A perfect summer squash, the zucchini has a delicate texture and a light and sweet flavor that lends itself well to a plethora of vibrant summer dishes.
Dating back 7,000 to 5,500 BCE, archeologists have traced the squash’s (summer and winter) roots to Mexico. The ancient diet of maize, beans, and squash has continued to be the foundation of Mexican cuisine and are fondly known as the “three sisters.” Christopher Columbus and other explorers brought zucchinis back to Spain, Portugal, Italy, and other countries in Europe.
Italians named the fruit “zucchino” and “zucchini” is the plural of the name. Tuscans adopted “zucchini” as the name of the squash, and it is also used in the United States, Australia, and Canada. The French name of the squash is “courgette” and that is adopted in the United Kingdom and Ireland. Italian immigrants brought the zucchini to the United States in the 1920s. Today, Florida, California, Georgia and New York are the top squash-growing states in the United States.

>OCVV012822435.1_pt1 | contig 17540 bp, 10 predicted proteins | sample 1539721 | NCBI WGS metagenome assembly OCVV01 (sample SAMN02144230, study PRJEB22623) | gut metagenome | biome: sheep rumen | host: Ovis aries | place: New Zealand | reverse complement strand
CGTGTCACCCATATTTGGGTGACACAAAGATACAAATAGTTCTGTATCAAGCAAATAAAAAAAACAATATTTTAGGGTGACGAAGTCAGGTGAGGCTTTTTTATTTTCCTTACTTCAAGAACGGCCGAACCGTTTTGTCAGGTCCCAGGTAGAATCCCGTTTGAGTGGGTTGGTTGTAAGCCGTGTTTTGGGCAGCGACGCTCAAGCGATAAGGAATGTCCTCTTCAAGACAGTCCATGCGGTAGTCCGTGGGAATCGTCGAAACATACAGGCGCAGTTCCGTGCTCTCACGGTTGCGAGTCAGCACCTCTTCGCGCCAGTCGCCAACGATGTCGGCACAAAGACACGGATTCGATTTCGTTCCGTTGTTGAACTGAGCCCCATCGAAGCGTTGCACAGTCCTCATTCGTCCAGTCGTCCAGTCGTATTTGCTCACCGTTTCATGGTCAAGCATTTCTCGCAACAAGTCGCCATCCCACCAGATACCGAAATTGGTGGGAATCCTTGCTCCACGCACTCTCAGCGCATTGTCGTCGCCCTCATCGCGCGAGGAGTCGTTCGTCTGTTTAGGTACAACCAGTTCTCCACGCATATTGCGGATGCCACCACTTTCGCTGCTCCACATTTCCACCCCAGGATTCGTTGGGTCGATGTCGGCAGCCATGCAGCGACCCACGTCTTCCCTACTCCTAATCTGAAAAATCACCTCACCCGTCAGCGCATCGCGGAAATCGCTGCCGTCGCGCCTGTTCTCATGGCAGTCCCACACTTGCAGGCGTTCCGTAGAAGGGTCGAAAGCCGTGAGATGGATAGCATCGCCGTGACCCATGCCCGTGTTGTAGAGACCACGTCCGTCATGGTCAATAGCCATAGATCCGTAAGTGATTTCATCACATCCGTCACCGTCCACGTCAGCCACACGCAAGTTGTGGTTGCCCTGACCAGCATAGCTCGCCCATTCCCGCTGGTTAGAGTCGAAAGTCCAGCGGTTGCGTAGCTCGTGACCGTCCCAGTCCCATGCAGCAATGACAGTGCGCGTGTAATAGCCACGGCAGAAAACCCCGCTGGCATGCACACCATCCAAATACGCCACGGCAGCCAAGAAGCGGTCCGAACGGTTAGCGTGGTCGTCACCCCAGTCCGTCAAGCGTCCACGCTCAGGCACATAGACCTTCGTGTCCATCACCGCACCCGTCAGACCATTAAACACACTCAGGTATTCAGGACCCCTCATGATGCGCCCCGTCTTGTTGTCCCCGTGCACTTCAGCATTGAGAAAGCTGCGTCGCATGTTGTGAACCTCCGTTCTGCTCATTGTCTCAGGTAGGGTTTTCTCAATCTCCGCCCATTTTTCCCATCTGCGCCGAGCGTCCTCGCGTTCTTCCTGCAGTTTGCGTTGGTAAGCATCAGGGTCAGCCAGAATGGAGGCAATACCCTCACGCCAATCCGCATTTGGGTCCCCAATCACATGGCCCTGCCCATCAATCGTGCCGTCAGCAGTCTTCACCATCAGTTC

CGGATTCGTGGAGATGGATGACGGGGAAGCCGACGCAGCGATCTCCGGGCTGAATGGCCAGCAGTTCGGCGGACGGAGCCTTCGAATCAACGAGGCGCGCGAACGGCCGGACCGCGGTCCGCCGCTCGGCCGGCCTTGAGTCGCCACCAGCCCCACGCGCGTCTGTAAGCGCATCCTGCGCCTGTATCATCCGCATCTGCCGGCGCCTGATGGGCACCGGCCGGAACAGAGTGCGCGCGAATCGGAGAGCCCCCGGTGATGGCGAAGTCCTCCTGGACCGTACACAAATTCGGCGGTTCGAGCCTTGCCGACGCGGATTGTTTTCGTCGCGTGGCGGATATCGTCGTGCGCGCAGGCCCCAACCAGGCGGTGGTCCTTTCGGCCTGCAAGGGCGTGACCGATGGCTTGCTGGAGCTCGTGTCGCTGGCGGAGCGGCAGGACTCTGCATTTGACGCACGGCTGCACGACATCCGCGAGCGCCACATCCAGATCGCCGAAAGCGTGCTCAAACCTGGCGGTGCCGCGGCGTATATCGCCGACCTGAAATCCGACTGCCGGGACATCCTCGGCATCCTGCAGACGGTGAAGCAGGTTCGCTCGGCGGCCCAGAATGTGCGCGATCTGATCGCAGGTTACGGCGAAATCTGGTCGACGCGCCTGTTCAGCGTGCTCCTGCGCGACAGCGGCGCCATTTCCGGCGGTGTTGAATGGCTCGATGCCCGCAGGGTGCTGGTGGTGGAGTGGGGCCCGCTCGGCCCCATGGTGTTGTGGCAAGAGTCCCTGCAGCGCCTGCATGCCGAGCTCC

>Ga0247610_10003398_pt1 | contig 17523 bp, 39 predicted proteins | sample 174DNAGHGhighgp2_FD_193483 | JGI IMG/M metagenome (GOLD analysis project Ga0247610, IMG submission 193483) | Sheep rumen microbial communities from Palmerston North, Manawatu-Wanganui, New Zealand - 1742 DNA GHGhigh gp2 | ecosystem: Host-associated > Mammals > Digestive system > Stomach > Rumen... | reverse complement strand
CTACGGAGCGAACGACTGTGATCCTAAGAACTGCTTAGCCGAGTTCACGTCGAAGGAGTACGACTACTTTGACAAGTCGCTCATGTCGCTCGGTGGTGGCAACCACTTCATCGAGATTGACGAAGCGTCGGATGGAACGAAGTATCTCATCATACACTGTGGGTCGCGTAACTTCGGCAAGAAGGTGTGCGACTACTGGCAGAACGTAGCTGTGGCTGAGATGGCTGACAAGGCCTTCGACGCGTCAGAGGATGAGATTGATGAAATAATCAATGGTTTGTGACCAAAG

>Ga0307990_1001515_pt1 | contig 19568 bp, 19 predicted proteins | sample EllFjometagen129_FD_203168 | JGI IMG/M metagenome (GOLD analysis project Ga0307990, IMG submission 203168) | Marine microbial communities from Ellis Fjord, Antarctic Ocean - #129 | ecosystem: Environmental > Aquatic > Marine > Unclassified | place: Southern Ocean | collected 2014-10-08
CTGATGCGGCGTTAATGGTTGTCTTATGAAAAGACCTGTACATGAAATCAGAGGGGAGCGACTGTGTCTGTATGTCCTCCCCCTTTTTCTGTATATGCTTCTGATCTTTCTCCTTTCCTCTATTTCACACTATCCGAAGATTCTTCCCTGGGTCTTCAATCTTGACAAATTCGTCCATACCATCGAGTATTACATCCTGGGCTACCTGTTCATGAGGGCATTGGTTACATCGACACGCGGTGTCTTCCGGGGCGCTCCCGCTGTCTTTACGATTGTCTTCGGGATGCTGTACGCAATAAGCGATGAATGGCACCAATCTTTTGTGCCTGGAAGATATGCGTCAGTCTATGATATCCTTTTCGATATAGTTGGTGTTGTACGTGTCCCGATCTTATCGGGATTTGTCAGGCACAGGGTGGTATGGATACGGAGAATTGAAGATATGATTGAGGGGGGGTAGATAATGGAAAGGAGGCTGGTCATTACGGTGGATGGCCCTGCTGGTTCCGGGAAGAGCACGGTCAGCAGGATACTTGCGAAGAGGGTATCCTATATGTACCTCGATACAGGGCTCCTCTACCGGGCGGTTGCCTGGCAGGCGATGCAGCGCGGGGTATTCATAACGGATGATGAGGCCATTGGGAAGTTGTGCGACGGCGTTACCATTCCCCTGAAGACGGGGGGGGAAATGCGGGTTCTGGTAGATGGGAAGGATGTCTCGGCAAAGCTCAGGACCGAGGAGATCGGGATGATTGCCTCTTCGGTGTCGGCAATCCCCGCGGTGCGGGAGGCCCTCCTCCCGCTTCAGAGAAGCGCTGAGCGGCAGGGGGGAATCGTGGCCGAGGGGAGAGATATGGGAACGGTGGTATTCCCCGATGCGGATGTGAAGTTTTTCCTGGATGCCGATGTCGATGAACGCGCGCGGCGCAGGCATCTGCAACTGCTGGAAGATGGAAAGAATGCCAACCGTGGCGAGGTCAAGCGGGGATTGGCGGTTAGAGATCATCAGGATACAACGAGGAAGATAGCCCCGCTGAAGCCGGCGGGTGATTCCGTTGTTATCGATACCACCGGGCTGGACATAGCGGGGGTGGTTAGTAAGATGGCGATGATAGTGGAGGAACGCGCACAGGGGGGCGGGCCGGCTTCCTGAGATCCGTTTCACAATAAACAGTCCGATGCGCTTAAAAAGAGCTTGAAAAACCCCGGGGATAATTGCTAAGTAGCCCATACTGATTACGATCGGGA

- There are only 13 calories in a half-cup of raw zucchini or 18 calories for the same quantity cooked.
- It is packed with antioxidants and beta-carotene. According to WHFoods, steaming was a better way to preserve zucchini’s antioxidant content than boiling or microwaving.
- It is an excellent source of vitamins C and B6.
- It is a good source of vitamins A , K, B1, and B3.
- It has more potassium than a banana!
There are a variety of ways to enjoy zucchini! Even its flower is edible and is usually enjoyed fried in tempura batter. Zucchini is featured raw in salads, stuffed, sautéed, baked, and steamed. Zucchini bread is also a very popular way to enjoy this amazing squash. Check out a recipe for Zucchini Parmesan Bread, courtesy of Sacatomato!
Article by Heather Teoh